And while they struck out at the graveyard, they do now have a body to examine -- though a distraught Thompson leaves it to Forbes for obvious reasons. Again, the examination provides more questions than answers as Alice’s body fails to show signs of rigor and the blood around her mouth proves not to be human at all, meaning the crime scene was staged.

Also, with no concrete answers as to how she died, Forbes decides to interview the witnesses again; first Martinus, who sticks to his story, and then Sylvia, who takes him to the mine entrance where she first saw Alice’s body and the creature, confirming it very well could’ve been Martinus’ brother. And as they poke around, Swift reveals the tin mine is owned by the Hamilton family and it wasn’t tapped out but was closed down due to safety concerns after a series of horrific accidents left several miners dead. He also says the young Squire recently inherited all of this and a ton of family debt when his father died and he returned from abroad; but now Hamilton and his goon squad “spend money like it’s water."

With that, Forbes is beginning to get the picture and consults with the local vicar (Royston), asking if he has any literature on the occult, specifically on Haitian voodoo practices. And if it wasn’t obvious enough who the Houngan is, Hamilton pays a call on Sylvia for the express purpose of “accidentally” engineering a similar cut on the girl’s arm to collect some of her blood, which he later pours on one of those little fetish dolls inside another mini-coffin. Meanwhile, proving she’s a chip off the old investigative block, while viewing the body of her friend, Sylvia deduces there’s a connection between their similar cuts and the disease, which links it to Hamilton, but before she can really do anything about this it’s already too late as Hamilton completes the ritual and now has her under a spell.

Meantime, Forbes needs one more piece of evidence before he blows the whole thing wide open, and so, he sets up a surveillance at the graveyard to see if the same thing happens to Alice that probably happened to everyone else left in the graveyard. (Did I mention they checked the coffins of the other 12 victims of the plague and they were all empty?) And despite Hamilton’s best efforts to disrupt this, Thompson and Forbes have the displeasure of watching Alice “reactivating” in a startling transformation scene. Declaring she’s a zombie, Forbes quickly dispatches the poor wretch, cleaving her head off with a shovel.

Now, this is where The Plague of the Zombies gets really good as this all proves too much for poor Thompson, who's watched his wife die not once, but twice, which leads to a phantasmagorical dream sequence when his brain takes a time-out, where he finds himself alone in the graveyard, where the ground erupts all around him and the living dead scrape and claw their way out of the earth and close in on him.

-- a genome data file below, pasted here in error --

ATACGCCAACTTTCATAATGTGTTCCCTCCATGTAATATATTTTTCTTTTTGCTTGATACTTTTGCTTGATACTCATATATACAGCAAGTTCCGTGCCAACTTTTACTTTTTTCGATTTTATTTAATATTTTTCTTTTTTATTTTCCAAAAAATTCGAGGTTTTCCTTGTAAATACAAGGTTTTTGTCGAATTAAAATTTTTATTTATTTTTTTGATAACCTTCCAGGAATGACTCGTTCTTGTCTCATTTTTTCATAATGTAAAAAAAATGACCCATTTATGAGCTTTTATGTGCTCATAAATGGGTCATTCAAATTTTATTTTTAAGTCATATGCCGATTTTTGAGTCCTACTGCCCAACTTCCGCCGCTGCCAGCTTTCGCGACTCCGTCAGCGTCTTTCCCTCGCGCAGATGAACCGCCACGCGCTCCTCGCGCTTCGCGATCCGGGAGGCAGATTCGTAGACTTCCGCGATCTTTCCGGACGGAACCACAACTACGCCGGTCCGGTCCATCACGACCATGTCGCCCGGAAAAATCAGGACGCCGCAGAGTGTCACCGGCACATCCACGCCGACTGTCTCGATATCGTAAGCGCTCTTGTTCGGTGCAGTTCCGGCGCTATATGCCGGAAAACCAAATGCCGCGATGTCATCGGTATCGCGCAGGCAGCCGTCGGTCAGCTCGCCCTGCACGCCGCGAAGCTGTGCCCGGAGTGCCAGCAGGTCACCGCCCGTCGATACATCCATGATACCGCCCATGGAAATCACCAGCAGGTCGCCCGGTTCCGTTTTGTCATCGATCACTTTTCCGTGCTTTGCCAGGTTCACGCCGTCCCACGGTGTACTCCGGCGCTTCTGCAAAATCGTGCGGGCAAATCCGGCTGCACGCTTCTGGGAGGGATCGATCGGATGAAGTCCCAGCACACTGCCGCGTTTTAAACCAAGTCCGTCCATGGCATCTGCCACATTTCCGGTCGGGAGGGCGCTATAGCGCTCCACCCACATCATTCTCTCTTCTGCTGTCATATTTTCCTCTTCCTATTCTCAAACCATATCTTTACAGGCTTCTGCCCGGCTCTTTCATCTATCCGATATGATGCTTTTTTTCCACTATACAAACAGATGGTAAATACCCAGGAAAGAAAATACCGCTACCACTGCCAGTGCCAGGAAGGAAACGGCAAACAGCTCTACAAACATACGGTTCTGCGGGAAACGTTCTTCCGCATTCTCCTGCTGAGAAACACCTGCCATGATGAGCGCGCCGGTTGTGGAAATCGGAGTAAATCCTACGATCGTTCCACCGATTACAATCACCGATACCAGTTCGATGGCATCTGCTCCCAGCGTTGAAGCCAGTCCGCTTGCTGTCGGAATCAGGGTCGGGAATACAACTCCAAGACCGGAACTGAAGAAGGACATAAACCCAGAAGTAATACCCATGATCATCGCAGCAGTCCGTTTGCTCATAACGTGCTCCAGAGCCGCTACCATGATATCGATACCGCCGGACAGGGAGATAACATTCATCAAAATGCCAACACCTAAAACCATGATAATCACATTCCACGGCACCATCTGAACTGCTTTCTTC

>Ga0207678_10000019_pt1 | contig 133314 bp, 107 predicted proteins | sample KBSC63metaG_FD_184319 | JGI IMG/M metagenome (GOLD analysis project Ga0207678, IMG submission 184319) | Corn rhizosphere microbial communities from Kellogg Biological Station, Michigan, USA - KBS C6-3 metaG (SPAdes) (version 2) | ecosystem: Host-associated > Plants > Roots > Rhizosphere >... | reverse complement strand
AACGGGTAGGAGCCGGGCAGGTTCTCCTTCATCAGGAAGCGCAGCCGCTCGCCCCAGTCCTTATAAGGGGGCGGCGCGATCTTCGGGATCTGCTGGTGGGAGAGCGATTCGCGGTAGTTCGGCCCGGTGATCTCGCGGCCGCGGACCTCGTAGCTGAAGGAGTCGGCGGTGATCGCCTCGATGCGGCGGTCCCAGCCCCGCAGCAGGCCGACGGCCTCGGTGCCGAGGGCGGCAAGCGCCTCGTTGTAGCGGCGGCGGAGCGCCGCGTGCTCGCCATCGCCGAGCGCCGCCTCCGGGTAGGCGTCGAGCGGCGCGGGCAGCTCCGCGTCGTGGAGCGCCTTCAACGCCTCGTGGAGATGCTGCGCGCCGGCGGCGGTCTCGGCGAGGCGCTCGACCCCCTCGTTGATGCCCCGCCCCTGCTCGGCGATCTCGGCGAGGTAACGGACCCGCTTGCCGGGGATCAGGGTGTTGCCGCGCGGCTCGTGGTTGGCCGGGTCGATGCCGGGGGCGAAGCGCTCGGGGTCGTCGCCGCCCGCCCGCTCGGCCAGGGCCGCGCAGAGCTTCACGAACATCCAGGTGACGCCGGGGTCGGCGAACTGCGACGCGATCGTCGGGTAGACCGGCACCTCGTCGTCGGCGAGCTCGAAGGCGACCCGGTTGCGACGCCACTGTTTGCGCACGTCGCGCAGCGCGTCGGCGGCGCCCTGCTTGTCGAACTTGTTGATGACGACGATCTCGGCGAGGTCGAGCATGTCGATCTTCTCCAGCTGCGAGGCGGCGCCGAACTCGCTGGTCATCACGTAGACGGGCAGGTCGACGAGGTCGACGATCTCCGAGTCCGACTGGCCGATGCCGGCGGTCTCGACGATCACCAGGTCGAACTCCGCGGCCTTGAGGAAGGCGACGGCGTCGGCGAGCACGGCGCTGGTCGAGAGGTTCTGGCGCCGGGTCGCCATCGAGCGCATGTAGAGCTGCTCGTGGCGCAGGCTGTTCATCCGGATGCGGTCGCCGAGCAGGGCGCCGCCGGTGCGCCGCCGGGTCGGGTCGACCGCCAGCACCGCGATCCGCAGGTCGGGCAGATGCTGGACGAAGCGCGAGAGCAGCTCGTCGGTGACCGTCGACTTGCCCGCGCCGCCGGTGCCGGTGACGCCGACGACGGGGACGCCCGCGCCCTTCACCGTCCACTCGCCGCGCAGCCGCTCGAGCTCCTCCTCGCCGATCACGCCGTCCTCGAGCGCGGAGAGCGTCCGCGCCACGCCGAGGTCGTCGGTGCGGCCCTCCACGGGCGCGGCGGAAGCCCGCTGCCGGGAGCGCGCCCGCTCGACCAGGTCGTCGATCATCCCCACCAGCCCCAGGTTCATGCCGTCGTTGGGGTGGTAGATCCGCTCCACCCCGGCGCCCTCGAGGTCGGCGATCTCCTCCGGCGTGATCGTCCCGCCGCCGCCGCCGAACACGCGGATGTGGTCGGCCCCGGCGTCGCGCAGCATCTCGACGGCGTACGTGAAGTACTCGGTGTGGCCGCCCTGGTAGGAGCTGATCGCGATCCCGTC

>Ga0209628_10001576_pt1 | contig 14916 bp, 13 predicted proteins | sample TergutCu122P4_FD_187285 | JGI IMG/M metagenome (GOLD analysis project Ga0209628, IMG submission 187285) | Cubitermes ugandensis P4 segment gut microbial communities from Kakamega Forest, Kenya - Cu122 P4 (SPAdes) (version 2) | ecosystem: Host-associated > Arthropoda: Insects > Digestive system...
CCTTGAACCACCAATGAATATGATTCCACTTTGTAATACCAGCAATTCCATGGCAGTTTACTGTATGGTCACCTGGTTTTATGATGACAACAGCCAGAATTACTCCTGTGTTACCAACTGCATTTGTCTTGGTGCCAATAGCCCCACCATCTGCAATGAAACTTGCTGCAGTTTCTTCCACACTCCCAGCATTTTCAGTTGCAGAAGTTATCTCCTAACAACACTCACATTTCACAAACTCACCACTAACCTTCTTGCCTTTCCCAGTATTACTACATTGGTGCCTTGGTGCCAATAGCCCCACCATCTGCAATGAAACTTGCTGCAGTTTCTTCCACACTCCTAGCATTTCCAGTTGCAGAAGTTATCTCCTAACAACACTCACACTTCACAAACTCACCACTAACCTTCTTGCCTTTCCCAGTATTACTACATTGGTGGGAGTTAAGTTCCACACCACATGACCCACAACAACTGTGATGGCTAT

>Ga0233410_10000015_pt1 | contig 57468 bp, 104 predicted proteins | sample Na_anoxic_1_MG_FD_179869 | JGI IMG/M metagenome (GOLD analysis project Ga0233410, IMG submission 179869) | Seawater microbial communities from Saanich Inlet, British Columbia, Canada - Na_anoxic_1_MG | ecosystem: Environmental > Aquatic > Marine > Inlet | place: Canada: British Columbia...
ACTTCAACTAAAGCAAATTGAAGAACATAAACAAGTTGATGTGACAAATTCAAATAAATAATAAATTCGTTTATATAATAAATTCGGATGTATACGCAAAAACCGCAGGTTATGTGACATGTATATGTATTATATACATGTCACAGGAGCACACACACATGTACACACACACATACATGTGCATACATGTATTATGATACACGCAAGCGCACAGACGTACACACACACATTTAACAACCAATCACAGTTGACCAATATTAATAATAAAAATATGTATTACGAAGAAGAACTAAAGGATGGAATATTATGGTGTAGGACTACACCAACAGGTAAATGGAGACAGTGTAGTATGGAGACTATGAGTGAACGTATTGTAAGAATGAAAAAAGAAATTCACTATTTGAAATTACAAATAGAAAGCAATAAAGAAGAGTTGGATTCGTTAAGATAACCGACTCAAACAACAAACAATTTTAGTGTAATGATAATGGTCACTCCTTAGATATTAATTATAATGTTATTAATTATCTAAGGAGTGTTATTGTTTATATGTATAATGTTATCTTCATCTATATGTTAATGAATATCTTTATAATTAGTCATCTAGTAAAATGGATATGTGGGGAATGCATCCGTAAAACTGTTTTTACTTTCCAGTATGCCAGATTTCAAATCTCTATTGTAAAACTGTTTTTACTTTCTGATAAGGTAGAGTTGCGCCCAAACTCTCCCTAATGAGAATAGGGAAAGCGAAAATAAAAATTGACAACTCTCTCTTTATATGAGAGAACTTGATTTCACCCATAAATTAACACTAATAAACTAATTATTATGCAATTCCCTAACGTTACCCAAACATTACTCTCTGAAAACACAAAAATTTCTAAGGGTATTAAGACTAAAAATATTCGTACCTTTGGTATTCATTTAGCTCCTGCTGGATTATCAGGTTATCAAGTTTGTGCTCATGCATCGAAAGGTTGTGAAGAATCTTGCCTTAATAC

When Forbes finally snaps him out of it, he leaves the distraught man in his daughter’s care and heads off to confront Hamilton, who learned the ways of voodoo in his world travels and now uses it to muster an army of the undead to work the dangerous tin mine for him -- think about it: cheap labor, no safety concerns, and easily replaceable; all under the whips and watchful eyes of Denver and the galloping asshat brigade.

Alas, once everything is revealed, The Plague of the Zombies kinda stumbles over the finish line -- well, more like rushes over the finish line, as Hamilton, after brushing off Forbes’ accusations, coaxes an enthralled Sylvia to the mine to be sacrificed for … something. You know, at first, I suspected Hamilton started recruiting female zombies not to work in the mine but to serve in a, well, to put it bluntly, an undead brothel for his cronies so they’d stop attacking the local girls. I honestly wouldn’t put it past him or them but there is no way in hell Gilling would’ve ever gotten that past the British censors. As is, in order to avoid the dreaded X-certificate, several instances of excessive gore and violence had to be removed -- even implied violence, as the scene where Hamilton’s men toy with Sylvia and insisted the “intimation of rape be toned down.” But the biggest concern was over how many blows it took to sever Alice’s head.